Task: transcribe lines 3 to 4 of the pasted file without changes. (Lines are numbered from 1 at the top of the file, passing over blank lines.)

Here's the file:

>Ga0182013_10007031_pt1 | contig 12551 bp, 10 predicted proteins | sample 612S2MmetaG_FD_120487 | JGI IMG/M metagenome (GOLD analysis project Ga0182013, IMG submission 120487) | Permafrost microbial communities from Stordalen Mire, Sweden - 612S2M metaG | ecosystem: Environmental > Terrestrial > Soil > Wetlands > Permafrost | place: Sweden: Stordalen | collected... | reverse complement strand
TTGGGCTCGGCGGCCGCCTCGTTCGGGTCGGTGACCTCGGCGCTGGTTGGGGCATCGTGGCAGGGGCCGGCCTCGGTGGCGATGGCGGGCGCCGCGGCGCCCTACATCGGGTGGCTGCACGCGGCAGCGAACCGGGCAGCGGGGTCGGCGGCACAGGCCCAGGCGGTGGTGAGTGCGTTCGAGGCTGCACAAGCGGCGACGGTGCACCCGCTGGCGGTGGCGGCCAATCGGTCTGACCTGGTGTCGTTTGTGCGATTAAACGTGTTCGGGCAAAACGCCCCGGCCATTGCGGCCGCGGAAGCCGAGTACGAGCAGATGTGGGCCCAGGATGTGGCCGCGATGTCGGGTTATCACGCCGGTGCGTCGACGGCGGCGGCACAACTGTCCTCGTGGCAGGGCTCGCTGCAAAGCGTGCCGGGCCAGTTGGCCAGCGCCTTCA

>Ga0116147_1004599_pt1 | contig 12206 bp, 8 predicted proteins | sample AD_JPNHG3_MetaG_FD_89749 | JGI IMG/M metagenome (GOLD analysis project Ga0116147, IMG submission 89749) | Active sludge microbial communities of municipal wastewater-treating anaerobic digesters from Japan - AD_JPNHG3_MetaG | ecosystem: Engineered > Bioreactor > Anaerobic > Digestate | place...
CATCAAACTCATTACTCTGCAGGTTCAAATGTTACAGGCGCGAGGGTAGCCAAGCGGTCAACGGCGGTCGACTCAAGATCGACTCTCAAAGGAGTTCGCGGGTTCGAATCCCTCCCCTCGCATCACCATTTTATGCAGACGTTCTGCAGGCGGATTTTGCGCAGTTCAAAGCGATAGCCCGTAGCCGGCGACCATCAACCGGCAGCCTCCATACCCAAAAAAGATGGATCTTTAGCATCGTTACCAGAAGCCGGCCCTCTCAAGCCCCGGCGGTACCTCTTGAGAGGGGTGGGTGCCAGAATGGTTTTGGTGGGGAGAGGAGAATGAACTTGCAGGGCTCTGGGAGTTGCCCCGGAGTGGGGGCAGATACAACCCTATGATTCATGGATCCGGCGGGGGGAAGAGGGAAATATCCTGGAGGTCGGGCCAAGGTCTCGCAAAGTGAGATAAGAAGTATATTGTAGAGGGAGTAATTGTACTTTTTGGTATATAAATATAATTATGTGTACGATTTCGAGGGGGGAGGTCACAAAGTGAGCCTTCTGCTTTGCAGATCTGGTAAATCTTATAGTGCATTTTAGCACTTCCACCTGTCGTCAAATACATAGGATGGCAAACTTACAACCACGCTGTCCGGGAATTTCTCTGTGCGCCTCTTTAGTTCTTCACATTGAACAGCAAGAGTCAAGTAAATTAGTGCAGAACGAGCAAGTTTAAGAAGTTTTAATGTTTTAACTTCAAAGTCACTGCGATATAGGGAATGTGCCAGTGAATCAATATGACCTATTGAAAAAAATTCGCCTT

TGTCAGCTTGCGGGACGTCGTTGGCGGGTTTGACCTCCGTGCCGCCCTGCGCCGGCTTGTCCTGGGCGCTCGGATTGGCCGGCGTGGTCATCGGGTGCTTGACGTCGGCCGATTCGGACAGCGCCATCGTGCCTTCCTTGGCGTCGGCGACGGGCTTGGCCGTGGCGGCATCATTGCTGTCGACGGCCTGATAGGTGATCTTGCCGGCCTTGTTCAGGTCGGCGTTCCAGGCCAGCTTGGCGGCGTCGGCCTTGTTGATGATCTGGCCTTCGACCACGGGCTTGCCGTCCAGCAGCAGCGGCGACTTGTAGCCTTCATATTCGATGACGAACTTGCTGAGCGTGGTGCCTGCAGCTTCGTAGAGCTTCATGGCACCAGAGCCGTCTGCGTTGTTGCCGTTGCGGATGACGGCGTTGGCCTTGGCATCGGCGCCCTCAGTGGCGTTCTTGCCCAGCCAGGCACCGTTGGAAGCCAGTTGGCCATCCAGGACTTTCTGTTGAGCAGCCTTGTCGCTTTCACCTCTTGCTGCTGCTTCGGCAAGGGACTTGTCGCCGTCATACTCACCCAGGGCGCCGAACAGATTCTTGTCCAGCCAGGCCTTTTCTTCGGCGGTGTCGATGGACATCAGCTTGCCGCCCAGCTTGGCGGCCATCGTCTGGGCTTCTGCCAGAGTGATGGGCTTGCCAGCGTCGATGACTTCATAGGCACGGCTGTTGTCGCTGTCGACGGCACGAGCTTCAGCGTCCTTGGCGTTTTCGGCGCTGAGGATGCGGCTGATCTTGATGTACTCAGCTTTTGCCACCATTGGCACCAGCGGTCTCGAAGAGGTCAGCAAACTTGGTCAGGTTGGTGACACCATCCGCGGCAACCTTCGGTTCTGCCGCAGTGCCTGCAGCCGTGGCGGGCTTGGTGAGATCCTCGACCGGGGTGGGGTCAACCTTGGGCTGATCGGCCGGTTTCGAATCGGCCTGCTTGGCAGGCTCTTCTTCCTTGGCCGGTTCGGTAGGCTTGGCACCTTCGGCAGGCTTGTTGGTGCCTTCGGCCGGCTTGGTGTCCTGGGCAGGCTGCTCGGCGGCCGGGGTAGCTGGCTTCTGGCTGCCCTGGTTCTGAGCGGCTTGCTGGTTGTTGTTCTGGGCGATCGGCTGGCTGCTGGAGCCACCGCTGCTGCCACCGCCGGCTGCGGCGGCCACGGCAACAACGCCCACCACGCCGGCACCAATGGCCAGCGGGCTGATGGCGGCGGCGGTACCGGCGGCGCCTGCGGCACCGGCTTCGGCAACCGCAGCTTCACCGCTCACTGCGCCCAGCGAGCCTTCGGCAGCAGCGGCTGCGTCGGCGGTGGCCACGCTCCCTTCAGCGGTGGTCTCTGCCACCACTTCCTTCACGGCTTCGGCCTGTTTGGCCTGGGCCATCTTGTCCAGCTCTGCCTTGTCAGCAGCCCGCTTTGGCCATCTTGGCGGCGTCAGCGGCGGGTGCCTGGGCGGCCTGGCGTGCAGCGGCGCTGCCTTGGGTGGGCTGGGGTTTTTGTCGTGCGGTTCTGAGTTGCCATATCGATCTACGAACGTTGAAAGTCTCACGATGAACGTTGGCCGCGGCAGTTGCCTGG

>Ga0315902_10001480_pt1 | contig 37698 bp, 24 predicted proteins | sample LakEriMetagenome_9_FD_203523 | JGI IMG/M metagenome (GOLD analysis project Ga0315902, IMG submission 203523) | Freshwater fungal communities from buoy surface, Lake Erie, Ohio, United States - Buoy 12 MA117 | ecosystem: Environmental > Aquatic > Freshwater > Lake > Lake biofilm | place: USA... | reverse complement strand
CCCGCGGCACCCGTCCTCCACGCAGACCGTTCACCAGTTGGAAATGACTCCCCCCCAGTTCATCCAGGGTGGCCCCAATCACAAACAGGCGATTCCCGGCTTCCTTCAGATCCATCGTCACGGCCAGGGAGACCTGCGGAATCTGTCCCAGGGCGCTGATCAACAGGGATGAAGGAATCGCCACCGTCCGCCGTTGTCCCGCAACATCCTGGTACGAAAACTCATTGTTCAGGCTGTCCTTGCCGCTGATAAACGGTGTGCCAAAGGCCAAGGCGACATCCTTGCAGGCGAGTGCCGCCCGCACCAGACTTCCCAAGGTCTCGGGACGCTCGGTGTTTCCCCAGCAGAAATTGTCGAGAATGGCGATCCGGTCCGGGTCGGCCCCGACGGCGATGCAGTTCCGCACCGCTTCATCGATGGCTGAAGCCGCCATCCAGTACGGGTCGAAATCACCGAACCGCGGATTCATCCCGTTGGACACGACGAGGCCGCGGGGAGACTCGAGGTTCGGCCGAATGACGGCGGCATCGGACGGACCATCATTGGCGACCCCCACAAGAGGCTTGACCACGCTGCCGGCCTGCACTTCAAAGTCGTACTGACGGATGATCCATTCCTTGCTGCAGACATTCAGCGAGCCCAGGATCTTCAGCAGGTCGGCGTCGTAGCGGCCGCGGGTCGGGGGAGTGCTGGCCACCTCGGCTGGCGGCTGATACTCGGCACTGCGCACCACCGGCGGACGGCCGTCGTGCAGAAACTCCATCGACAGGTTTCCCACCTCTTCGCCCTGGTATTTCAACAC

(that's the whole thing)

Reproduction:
>Ga0116147_1004599_pt1 | contig 12206 bp, 8 predicted proteins | sample AD_JPNHG3_MetaG_FD_89749 | JGI IMG/M metagenome (GOLD analysis project Ga0116147, IMG submission 89749) | Active sludge microbial communities of municipal wastewater-treating anaerobic digesters from Japan - AD_JPNHG3_MetaG | ecosystem: Engineered > Bioreactor > Anaerobic > Digestate | place...
CATCAAACTCATTACTCTGCAGGTTCAAATGTTACAGGCGCGAGGGTAGCCAAGCGGTCAACGGCGGTCGACTCAAGATCGACTCTCAAAGGAGTTCGCGGGTTCGAATCCCTCCCCTCGCATCACCATTTTATGCAGACGTTCTGCAGGCGGATTTTGCGCAGTTCAAAGCGATAGCCCGTAGCCGGCGACCATCAACCGGCAGCCTCCATACCCAAAAAAGATGGATCTTTAGCATCGTTACCAGAAGCCGGCCCTCTCAAGCCCCGGCGGTACCTCTTGAGAGGGGTGGGTGCCAGAATGGTTTTGGTGGGGAGAGGAGAATGAACTTGCAGGGCTCTGGGAGTTGCCCCGGAGTGGGGGCAGATACAACCCTATGATTCATGGATCCGGCGGGGGGAAGAGGGAAATATCCTGGAGGTCGGGCCAAGGTCTCGCAAAGTGAGATAAGAAGTATATTGTAGAGGGAGTAATTGTACTTTTTGGTATATAAATATAATTATGTGTACGATTTCGAGGGGGGAGGTCACAAAGTGAGCCTTCTGCTTTGCAGATCTGGTAAATCTTATAGTGCATTTTAGCACTTCCACCTGTCGTCAAATACATAGGATGGCAAACTTACAACCACGCTGTCCGGGAATTTCTCTGTGCGCCTCTTTAGTTCTTCACATTGAACAGCAAGAGTCAAGTAAATTAGTGCAGAACGAGCAAGTTTAAGAAGTTTTAATGTTTTAACTTCAAAGTCACTGCGATATAGGGAATGTGCCAGTGAATCAATATGACCTATTGAAAAAAATTCGCCTT